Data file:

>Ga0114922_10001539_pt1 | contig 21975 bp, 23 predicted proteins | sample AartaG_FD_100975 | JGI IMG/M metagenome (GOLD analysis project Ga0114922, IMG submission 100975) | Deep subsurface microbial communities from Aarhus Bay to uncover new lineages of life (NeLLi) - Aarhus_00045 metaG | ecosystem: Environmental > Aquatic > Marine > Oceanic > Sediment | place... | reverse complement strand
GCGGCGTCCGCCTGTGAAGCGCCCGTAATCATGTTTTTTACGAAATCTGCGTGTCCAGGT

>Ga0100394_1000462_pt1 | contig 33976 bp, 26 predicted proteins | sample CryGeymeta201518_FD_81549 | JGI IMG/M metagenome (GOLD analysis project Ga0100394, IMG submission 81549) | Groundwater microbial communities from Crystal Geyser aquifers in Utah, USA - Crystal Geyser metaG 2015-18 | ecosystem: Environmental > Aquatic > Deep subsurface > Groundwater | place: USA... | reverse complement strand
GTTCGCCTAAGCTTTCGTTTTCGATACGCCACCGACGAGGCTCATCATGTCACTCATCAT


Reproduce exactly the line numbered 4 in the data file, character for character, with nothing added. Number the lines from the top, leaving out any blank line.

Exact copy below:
GTTCGCCTAAGCTTTCGTTTTCGATACGCCACCGACGAGGCTCATCATGTCACTCATCAT